Childish Gambino gets serious with 'STN MTN/Kauai'

Glassnote Entertainment

By Amelia Zak, Daily Arts Writer
Published October 5, 2014

Donald Glover must have difficulty generating respect from his rap-god peers. Why exactly is he considered an outsider? Buried by the great variety of creative successes, Glover’s double identity as a hip-hop artist is tarnished; he publicly insults Kendrick and Drake regularly, he records exclusively with indie labels, etc. Unsurprisingly, his personal shout-out in Tina Fey’s award-winning autobiography or his cameo on Lena Dunham’s “Girls” leave much to be desired in the rap world. In the context of that world, Childish Gambino is the annoying kid at the party who always whips out his guitar.

STN MTN/Kauai


B+
Childish Gambino
Gangsta Grillz and Glassnotes Entertainment Group


Glover recognizes his status as the pariah of rap music. The music and lyrics of his 2013 full-length studio album, Because the Internet, speak intensely, and excessively, about the influence of his critics or “haters.” Because of the indie nature of Glover’s sound, he attracts both sides of the spectrum: the greatest fans and the vehement critics. His newest creation, released unexpectedly last Thursday, is a very good example of Gambino’s creatively eccentric rap music. Reassuming his Childish Gambino identity, Glover took some time away from his many other creative engagements — screenwriter, actor and recent author — to create what he likes to call “the first concept mixtape ever.” The conceptual uniqueness of the mixtape, especially for this genre, is undeniable.

The mixtape, titled STN MTN/Kauai , is, according to Gambino, “connected” and transitions into the simultaneously released extended play, Kauai. Both carry similarities to his 2013 Because the Internet album, but the mixtape and EP are very conceptually and sonically different. Named after his Georgia suburb hometown, the Gangsta Grillz mixtape is pretty great. Eclectic but thoughtful, Gambino rhymes over samples of some ATL-bred hits, including “Southern Hospitality,” “Move That Dope” and “Money Baby,” as well as Lil Wayne’s “Go DJ” and Timbaland & Magoo’s “All Y’all.” His raps reflect on his youth, like on the eighth track of the tape, “U Don’t Have To Call,” when he intimately describes his experiences with the foster care system. “Dreams/ Southern Hospitality/ Partna Dem,” the opening track of the mixtape, describes all the changes he would hypothetically make if he were mayor of Atlanta. He spends much of the tape reiterating his Southern identity, a layer of Glover that is usually ignored or unseen by many.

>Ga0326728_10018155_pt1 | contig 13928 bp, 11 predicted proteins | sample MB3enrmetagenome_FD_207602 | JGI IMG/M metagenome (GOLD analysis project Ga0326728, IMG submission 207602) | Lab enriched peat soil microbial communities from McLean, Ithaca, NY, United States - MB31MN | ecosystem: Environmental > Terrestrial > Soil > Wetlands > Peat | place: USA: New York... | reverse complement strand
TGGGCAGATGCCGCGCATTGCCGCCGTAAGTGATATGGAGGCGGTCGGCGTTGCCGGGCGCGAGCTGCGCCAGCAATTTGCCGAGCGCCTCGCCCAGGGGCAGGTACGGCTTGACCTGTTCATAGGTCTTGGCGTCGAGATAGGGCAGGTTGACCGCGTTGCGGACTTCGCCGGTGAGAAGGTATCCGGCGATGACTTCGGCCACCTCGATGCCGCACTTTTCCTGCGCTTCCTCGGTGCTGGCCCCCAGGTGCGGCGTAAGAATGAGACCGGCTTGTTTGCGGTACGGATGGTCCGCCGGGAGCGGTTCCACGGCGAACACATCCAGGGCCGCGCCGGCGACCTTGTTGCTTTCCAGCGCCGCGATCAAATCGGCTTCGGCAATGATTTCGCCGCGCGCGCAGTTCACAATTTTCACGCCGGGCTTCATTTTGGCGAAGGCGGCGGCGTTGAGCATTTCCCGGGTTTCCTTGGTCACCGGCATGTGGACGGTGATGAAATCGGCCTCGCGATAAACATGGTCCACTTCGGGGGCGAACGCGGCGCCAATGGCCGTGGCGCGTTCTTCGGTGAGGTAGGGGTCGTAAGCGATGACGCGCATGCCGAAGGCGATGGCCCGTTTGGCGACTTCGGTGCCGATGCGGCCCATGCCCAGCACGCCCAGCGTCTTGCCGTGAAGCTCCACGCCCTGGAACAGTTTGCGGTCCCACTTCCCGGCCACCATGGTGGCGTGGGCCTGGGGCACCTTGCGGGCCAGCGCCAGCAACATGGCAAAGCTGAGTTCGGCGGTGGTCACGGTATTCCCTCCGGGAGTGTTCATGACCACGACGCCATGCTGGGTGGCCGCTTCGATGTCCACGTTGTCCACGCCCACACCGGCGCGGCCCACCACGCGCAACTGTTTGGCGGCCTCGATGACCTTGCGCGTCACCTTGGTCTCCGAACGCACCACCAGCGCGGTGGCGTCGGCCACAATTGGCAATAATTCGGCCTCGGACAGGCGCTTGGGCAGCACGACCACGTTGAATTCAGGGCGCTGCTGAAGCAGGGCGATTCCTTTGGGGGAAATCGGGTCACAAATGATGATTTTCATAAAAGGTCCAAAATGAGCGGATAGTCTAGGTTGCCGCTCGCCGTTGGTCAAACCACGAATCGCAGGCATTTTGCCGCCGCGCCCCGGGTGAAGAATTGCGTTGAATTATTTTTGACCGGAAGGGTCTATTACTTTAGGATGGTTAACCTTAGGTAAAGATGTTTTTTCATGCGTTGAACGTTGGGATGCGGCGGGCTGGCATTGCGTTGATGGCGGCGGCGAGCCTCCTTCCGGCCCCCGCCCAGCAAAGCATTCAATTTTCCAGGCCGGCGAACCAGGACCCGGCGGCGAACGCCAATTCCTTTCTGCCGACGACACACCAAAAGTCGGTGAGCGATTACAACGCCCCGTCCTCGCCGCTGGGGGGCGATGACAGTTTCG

Glover described the secondary part of his newest release, the EP titled Kauai, as a musical interpretation of him “walking into a dream.” Gambino the rapper becomes more a soul singer; on the opening track, “Sober,” Gambino’s voice is cool, light and is oddly akin to Michael Jackson. Lost nights on Hawaiian beaches is a repeated situational theme for most of the EP, as are the spoken raps of the Fresh Prince’s eldest, Justin Bieber-approved Jaden Smith. This addition is radical, but the spoken poetry isn’t half bad. Childish Gambino’s raps, once again, are complex and force his true listener to contemplate or at least consider their meaning. He isn’t focusing on the aesthetics of some girl at the club or car door physics. Instead, he is simply presenting his audience, through music, with a personal experience that relates to a larger, more critical topic.

The differences on this double release are stark, with great variations in location, sound and attitude on both. The mixtape takes you through the suburbs of Atlanta and the EP walks on a Hawaiian beach with a member of the Smith family dynasty. On the mixtape, the music is angry; on the EP, it’s calm and content. The two are so clearly juxtaposed, and so it becomes clear that Gambino is always better when he’s madder.